"Hands." Grace & Leisa, Photo: Rory Hamilton
A stranger. As he rushed by me during the performers' exit from the stage, he reached out, grabbed my hand and squeezed it. "Your daughter touched my life today."
Wow. That was unexpected. And, it felt Good.
It was Saturday. The second in a row, during which the heavens drenched Middle Tennessee unmercifully. This time to the point of flooding.* All this made our trip downtown to the Frist Center for the Visual Arts to hear Nashville In Harmony perform–dicey. Adding insult, a tornado warning sounded as Grace and I made our way from our car down a long, unsheltered sidewalk with a barely protective, small umbrella.
The uncertainty of it all, her possible hyper sense of the barometric pressure caused Grace, once we arrived in the auditorium, to begin "a melt down." It came on quickly. She needed all of me. Quickly, I dropped my umbrella. It hit the floor with a loud click. I turned toward her, grabbed her shoulders, turned her toward me and gave her a very firm, long embrace. One Mississippi. Two Mississippi. Three…. It didn't take long and she was fine. But, from my peripheral vision, I saw the heads turn. The mens' section of the choir–who were standing at the back of the room–were seemingly looking at our commotion.
So, I don't know what the stranger that grabbed my hand upon his exit had seen. It doesn't take a rocket scientist, at this stage and age, to realize that Grace is different. Ironically, part of her difference comes in her total lack of inhibition. What the stranger could have seen was Grace's enraptured enjoyment of the music we heard that day once we were calmly settled in our seats. He could have seen her smiles projecting out into the space all around her.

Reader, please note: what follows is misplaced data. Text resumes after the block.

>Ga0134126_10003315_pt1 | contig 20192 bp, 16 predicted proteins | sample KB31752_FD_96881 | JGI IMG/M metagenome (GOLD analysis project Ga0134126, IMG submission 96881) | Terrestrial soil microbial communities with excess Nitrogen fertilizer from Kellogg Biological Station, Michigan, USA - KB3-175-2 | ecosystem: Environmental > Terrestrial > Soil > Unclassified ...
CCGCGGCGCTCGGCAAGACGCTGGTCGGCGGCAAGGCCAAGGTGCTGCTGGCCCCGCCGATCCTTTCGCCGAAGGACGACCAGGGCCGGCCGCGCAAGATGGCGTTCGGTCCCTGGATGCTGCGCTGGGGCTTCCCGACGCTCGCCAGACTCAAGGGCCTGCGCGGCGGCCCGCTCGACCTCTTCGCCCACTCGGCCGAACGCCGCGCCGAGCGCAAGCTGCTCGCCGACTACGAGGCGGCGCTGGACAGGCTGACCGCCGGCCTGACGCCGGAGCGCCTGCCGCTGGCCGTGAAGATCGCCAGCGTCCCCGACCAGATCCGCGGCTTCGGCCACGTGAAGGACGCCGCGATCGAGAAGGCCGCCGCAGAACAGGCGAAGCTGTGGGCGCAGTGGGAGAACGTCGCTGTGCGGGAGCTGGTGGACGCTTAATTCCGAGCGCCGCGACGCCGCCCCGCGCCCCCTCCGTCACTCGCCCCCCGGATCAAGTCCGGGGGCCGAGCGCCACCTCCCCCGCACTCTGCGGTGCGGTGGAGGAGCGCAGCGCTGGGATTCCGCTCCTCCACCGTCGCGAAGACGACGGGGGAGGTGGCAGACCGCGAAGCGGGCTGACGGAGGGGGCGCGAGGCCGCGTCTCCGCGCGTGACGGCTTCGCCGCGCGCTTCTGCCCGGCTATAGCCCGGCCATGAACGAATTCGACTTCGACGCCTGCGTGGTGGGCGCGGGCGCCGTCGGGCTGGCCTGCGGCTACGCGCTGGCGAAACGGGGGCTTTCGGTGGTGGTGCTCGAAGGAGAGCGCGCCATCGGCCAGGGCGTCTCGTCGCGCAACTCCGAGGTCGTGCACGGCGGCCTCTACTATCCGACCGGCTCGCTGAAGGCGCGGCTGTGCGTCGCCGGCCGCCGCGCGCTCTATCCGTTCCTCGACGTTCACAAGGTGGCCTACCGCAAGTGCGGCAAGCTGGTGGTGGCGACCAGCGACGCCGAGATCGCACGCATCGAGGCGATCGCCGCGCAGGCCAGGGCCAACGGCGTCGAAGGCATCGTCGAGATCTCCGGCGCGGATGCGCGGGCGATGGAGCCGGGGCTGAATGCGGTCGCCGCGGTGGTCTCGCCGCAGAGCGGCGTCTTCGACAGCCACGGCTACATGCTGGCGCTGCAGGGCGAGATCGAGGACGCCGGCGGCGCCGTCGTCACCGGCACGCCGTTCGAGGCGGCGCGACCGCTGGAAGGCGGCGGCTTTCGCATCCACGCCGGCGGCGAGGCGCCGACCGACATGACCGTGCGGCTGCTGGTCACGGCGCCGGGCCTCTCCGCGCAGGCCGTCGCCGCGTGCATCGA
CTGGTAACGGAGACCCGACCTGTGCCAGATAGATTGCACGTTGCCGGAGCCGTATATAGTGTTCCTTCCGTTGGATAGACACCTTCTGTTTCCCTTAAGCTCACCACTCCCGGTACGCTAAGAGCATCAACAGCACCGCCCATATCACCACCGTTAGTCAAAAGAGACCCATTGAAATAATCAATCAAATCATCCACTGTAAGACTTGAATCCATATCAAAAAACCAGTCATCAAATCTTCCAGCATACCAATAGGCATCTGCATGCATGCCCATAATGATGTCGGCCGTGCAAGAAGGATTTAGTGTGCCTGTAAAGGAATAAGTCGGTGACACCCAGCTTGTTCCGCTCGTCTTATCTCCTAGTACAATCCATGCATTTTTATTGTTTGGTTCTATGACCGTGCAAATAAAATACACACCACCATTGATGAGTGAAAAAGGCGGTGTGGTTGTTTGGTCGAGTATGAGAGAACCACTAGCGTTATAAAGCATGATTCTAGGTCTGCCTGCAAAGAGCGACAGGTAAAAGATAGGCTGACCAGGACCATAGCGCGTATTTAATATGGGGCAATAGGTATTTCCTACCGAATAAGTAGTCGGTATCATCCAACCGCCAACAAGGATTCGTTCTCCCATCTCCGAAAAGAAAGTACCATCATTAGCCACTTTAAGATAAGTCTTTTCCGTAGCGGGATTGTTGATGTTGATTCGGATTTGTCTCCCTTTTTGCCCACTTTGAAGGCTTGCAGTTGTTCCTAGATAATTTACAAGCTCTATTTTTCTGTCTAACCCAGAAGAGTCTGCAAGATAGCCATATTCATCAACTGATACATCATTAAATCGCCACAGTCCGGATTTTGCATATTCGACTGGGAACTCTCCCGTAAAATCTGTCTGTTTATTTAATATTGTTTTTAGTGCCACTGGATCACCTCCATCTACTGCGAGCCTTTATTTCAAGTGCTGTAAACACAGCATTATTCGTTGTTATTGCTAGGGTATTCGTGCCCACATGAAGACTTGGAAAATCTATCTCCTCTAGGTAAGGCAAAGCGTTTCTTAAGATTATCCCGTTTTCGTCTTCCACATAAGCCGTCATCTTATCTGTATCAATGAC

And, as I say to people when explaining becomes necessary: I will never know the many ways my child will bless those around her. Strangers even. Strangers moved by her smile.
*The back story: This post was written on the evening of the first day of Nashville's 1,000-year flood. I knew that something very strange was happening when I left our neighborhood that afternoon. Conditions unlike I'd ever seen in my 16 years in my area of town. As the day went on, the conditions grew more bizarre but until the next morning, they were more severely affecting other parts of town. By early evening, bizarre reports were coming in of first one then two and eventually three interstates being shut down due to flooding. Interstate 24 was the most epic as cars began bobbing in the rain and the flood waters washed a private school portable classroom onto the interstate where it collided with a truck. The tornado never manifested downtown or, to my knowledge, anywhere else in Nashville that day. Once inside Frist Center, I was assured by security personnel, when asked, that there was an emergency plan in place in case of a tornado was imminent. I'm unsure why the sirens were sounding. Tornadoes, as we would learn within the next 24 hours were not our worries. More flood coverage can be found in this blog's #NashvilleFlood coverage.